Nature's Engineers The Dam Beaver
Do beavers live on Fermilab property?
Yes. Several beavers' lodges can be spotted on Fermilab's site. Since beavers, Castor canadensis, are mostly nocturnal animals, they are rarely seen during the day. But a visitor might find evidence of the existence of about twenty resident beavers.
Why are beavers called "Mother Nature's Engineers"?
Beavers are born knowing how to build lodges and dams. They stand on their hind legs and cut down trees, while balancing on their tail. They cut down as many as 200 trees a year, mostly soft-wood trees such as cotton-woods or willows. This actually helps the groundcrew of Fermilab to curb the growth of unwanted trees. The beavers then start their building by holding large sticks in their mouths and driving them straight into the river bottoms or ponds. Then almost anything that a beaver can find goes into the lodges and dams: sticks, grass, rocks, or even old shoes!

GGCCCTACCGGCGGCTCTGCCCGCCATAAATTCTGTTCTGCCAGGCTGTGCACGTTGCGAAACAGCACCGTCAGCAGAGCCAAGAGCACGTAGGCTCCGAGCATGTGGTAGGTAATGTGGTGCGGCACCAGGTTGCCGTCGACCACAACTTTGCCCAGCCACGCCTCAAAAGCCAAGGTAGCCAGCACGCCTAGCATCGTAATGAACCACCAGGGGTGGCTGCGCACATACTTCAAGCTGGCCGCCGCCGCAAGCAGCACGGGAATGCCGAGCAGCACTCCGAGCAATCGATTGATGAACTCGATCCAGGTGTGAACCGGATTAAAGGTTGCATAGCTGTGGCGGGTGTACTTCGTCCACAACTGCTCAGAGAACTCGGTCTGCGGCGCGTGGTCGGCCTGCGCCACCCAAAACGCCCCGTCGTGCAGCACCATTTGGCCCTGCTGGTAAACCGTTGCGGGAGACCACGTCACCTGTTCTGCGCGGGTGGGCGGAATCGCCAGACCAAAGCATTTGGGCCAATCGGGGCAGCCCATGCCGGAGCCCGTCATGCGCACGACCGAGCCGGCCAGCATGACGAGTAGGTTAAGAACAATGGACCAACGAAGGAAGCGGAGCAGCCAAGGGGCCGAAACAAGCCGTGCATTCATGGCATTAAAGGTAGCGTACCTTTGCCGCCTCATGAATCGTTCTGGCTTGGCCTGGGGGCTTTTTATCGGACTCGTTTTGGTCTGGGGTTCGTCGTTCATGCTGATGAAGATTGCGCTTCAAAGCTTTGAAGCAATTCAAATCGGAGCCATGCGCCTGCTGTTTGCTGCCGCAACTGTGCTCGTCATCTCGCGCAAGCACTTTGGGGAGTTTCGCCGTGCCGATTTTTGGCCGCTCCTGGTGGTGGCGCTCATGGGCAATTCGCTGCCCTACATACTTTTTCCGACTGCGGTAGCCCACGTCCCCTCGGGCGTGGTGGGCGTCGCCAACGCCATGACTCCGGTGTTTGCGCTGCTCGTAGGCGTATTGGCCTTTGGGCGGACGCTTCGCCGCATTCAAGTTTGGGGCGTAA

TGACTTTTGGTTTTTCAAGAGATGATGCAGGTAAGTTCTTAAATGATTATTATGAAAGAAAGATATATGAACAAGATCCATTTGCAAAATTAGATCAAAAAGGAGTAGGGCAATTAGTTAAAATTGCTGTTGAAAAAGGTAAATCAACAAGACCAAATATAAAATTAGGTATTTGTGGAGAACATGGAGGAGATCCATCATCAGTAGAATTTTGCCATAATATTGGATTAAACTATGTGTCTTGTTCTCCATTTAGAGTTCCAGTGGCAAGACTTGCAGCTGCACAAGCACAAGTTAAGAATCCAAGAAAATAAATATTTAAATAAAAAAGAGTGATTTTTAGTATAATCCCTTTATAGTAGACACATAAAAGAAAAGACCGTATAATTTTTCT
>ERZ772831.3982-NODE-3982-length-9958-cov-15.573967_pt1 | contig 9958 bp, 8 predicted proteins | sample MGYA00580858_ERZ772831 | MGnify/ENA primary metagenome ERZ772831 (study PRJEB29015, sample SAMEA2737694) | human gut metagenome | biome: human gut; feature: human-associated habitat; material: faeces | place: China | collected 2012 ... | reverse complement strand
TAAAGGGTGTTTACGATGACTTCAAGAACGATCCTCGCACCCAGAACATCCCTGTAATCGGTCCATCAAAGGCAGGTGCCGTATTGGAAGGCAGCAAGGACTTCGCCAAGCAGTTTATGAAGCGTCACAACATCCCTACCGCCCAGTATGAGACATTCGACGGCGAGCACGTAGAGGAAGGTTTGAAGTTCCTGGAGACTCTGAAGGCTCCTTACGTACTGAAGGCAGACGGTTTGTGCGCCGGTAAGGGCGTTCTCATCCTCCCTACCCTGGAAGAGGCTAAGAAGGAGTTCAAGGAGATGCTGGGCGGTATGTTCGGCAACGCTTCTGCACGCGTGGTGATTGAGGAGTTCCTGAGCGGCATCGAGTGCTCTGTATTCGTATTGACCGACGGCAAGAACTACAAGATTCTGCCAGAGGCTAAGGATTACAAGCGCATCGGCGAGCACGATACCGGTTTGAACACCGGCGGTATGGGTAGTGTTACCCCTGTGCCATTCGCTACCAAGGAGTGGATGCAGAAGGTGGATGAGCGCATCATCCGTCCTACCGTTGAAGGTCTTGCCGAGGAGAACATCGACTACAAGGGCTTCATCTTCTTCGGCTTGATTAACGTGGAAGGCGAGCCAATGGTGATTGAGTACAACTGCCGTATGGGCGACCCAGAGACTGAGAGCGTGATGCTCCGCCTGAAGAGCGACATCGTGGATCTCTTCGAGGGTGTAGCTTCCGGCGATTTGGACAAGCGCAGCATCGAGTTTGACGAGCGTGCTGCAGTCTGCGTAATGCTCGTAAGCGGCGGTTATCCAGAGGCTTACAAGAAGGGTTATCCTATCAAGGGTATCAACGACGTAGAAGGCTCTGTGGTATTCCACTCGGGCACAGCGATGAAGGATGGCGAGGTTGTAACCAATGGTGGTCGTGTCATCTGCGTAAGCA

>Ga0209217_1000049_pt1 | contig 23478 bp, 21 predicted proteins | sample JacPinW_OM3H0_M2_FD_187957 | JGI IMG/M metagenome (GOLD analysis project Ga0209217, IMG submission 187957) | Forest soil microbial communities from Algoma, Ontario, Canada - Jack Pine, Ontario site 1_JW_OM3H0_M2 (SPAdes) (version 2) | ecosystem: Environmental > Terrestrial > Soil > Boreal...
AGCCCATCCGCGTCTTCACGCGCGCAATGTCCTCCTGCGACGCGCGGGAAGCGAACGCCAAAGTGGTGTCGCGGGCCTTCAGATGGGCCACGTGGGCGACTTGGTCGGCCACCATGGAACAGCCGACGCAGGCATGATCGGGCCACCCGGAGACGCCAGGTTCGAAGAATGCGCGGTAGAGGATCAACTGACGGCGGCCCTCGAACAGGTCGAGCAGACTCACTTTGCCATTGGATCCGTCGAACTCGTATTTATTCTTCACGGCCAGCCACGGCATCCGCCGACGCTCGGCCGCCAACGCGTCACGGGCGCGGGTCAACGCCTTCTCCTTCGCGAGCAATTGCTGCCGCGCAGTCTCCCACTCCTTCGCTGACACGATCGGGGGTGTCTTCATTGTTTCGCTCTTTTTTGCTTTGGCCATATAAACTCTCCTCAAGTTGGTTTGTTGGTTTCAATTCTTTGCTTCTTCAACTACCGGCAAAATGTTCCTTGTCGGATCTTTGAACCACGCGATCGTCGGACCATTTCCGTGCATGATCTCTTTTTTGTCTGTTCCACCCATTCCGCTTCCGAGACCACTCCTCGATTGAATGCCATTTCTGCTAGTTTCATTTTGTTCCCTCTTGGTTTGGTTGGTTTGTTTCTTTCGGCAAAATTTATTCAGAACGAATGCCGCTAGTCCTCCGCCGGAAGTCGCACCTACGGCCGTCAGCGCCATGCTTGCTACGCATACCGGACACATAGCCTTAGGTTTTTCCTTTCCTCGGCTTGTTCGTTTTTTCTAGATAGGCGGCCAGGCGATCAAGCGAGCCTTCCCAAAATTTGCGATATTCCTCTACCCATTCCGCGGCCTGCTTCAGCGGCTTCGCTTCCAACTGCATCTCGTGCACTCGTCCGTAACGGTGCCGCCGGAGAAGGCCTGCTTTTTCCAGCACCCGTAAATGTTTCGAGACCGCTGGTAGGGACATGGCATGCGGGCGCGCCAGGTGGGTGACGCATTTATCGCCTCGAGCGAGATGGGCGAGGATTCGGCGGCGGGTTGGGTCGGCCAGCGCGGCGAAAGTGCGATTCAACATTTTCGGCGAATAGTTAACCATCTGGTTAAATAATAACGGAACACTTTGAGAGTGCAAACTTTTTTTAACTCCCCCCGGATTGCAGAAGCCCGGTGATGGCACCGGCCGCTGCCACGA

Beavers are fantastic "engineers"! First they build their lodges, which look like six-foot heaps of branches and mud. They gnaw two to five tunnels to be used as entrances and exits. Next, beavers build a dam to raise the water level, which causes water to back up and cover these entrances and exits. The dam is built like a layer cake except that it is held together by mud, not icing, which is smeared on with their paws and noses. Beavers can build a 35-foot long dam in just one week.